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Here's what Xiaomi says about throttling claims on its phones (Updated)

Update: Xiaomi has now confirmed that it uses 'temperature control strategies' on its phones.
By
April 1, 2022
xiaomi mi 11 in hand
Zarif Ali / Android Authority
TL;DR
  • The co-founder of the popular Geekbench app has claimed that Xiaomi is throttling performance.
  • Xiaomi seems to be throttling benchmark apps disguised as games but running them at full speed otherwise.
  • The company has since confirmed that it applies “temperature control strategies” on its phones.

Update: April 1, 2022 (5:56 AM ET): Xiaomi has come back to us after we asked the company to comment on claims that its devices throttle games but not benchmark apps. The company has essentially confirmed that it slows down performance but explained that it still offers various performance modes.

You can view the statement sent to Android Authority below:

Xiaomi applies temperature control strategies to ensure optimal product experience, particularly with demanding applications commonly used for extended periods. In many of our devices, we offer three performance modes, enabling users to adjust the balance of performance and power efficiency. At a system level, all optimizations related to application performance weigh many essential factors, such as power consumption, performance, and thermal impact.

We’ve asked the company why benchmark apps weren’t subjected to the same “temperature control strategies” as games and will update the article if/when it gets back to us.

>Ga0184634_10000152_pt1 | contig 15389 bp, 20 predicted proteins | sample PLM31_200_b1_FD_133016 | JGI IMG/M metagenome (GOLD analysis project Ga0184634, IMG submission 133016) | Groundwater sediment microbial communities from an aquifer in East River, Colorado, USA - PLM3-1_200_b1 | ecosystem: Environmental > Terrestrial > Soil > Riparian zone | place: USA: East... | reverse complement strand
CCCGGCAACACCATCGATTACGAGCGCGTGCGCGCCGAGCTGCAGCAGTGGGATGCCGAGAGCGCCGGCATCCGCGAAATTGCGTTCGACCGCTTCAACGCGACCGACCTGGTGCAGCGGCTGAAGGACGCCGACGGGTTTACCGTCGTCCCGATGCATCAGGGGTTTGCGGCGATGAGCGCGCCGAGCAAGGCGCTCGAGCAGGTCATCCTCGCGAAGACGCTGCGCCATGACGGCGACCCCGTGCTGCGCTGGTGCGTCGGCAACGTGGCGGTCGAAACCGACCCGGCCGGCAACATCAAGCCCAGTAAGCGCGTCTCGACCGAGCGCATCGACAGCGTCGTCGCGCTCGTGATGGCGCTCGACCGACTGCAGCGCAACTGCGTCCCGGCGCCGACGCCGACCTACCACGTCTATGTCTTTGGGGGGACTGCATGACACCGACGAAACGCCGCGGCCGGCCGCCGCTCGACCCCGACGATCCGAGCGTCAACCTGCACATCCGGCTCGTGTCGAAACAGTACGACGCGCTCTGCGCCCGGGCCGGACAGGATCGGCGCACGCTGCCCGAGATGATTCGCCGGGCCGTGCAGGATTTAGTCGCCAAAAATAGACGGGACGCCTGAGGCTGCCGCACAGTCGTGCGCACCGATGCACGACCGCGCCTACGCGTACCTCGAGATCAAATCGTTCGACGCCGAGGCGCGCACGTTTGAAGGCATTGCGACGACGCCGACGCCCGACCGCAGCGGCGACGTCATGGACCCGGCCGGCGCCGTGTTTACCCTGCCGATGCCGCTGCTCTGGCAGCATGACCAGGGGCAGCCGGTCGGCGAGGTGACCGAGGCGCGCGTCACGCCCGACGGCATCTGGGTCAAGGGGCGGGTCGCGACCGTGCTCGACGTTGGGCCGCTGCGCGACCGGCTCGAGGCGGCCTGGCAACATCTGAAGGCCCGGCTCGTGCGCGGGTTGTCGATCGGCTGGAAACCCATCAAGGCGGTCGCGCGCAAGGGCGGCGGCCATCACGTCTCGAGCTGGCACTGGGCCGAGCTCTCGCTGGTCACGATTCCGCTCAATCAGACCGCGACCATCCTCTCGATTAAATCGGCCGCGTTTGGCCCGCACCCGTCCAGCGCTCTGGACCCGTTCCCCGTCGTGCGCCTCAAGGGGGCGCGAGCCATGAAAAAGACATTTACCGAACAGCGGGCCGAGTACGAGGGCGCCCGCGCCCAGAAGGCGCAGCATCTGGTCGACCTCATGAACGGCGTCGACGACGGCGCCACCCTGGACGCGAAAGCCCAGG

Original article: March 28, 2022 (6:31 AM ET): Samsung was in the news recently after it emerged that the company was forcibly throttling a variety of games but not slowing down benchmark apps. This came a year after OnePlus was found to be doing something similar, and now it looks like Xiaomi could be joining the party too.

Geekbench co-founder John Poole claimed on Twitter that Xiaomi is also throttling performance based on app names. More specifically, he found that disguising the Geekbench benchmarking app as the popular Fortnite game resulted in single-core performance scores dropping by a massive 30%. Meanwhile, multi-core scores apparently dropped by 15%.

Poole added that he saw similarly hobbled behavior when the Geekbench app was disguised as Genshin Impact. This all suggests that Xiaomi is throttling games (it remains to be seen if other apps are affected) presumably in the name of heating concerns and to improve battery life.

It’s not unheard of smartphone brands to throttle demanding apps due to these reasons, but the lack of transparency here once again is disappointing. The fact that Xiaomi doesn’t appear to throttle benchmarks also makes for a bad look, as these benchmark results wouldn’t reflect the real-world experience.

This isn’t actually the first time claims of app-based throttling were leveled against Xiaomi, as Anandtech tested the Xiaomi 11T Pro last year and reported similar behavior. But Poole’s test comes amid renewed scrutiny of the practice after industry juggernaut Samsung faced criticism for the same issue. Samsung eventually announced an update for the Galaxy S22 series to offer a performance priority mode in its Game Launcher.

We’ve asked Xiaomi to confirm its throttling practices and for comment on its apparent decision to let benchmark apps run unthrottled. We’ll update the article if/when the company gets back to us.